Google gives results a single brand focus
Google is allowing the initial pages of its search results to sometimes be dominated by a single brand or website, if it has sub-domains and a "strong user interest".
In a major new issue for SEO experts, the internet giant said a user's query "may be restricted" to a search of the one website/brand most associated with that query.
So, where Google determines a keyword is specific to a certain domain, and that domain has sub-domains, it will overturn most of its first-page results to that domain.
Before, a search for 'Freelance UK Forums' returned only a few direct links - above similarly-worded destinations, but now the top six results are all FreelanceUK pages.
"We’ve launched a change to our ranking algorithm that will make it much easier for users to find a large number of results from a single site," Google said of the move.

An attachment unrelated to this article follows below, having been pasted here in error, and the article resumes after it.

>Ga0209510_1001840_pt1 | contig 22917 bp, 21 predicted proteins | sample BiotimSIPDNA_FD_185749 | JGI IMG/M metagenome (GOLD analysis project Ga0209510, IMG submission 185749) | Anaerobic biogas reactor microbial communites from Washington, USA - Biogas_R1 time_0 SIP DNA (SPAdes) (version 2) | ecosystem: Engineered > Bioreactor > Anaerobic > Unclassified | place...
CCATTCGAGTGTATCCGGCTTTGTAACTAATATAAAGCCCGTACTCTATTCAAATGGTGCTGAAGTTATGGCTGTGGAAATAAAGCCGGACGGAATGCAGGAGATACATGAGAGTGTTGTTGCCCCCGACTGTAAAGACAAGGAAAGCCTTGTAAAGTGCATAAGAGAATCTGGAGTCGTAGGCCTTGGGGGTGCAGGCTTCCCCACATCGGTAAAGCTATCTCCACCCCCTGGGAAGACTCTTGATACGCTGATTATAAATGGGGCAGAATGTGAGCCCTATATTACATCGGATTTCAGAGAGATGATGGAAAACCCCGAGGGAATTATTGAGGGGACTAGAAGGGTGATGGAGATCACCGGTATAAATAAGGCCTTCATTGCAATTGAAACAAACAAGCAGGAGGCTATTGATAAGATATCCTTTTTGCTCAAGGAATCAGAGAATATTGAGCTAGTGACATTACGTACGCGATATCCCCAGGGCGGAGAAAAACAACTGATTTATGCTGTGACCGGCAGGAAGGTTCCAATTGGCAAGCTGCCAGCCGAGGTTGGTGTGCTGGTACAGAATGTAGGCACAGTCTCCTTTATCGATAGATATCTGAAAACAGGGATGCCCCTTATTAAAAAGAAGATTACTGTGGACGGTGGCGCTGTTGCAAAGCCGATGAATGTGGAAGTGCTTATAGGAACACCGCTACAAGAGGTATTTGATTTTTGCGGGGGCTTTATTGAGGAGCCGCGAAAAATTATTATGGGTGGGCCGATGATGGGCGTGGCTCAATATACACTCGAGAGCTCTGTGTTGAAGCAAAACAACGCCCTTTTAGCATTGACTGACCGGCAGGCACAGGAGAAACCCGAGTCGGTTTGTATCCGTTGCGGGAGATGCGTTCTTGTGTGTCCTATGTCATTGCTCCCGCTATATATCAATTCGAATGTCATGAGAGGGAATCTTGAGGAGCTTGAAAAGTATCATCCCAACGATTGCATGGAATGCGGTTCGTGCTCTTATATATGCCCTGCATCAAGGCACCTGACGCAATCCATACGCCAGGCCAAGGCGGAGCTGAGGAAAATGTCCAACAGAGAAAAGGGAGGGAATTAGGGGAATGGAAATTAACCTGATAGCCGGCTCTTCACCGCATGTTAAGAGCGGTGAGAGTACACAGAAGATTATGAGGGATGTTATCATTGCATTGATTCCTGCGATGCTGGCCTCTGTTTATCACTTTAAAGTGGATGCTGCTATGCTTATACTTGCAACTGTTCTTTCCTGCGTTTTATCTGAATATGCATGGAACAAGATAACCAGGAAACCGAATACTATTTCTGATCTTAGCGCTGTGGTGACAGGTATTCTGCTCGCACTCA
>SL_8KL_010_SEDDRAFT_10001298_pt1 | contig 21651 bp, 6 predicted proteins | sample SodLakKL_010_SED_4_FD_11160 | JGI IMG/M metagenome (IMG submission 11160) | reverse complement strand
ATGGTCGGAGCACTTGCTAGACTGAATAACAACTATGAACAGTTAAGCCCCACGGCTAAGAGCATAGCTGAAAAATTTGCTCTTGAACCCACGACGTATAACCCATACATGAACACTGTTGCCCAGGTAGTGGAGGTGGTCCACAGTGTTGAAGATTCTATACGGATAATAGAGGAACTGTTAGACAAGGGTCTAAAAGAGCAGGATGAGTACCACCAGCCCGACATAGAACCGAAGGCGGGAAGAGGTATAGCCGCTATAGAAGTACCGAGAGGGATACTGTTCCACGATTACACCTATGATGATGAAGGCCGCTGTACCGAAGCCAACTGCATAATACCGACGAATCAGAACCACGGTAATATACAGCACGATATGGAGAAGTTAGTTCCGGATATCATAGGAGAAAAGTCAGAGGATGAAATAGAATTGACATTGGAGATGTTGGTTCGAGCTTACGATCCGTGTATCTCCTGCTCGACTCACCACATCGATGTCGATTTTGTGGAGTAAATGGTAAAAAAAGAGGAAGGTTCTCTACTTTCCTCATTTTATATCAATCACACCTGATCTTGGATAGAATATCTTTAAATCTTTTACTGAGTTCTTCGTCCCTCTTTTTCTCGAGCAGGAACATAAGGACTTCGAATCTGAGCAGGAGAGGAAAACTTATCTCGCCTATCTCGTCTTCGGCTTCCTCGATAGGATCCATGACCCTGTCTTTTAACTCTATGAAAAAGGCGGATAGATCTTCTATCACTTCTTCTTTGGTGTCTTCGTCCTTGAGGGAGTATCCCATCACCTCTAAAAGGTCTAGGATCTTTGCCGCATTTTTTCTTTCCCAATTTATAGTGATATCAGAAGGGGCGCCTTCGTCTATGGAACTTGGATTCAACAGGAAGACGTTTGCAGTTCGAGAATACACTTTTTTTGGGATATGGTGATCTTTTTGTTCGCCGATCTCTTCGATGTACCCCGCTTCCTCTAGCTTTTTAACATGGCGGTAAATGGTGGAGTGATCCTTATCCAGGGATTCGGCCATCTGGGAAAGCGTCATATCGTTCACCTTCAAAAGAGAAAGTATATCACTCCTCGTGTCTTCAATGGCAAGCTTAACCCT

"For queries that indicate a strong user interest in a particular domain, we’ll now show more results from the relevant site."
Yet retailers of branded products fear that sub-domains owned by the bigger label they carry will mean that their visibility on Google as a re-seller will suffer.
Affiliate marketers are also likely to moan if 'query rewriting with entity detection,' as Google calls it, effectively trebles the number of direct links a brand gets via Google.
However the search giant indicated that, as far as its engineers are concerned, the change to how it displays information online was no more than 'business as usual.'
"We’re always reassessing our ranking and user interface, making hundreds of changes each year, " said Google software engineer Samarth Keshava.
"We expect today’s improvement will help users find deeper results from a single site, while still providing diversity on the results page."
Last night, SEO experts said some brands were not getting the front-page treatment from Google that they might have hoped for, citing 'Nike trainers' and 'Ferrari cars.'
For clear examples of the change, and its potential perks, input
'Dell help' and 'Reuters news' - as each brand now has the top eight results
linked to their respective websites.
27th August 2010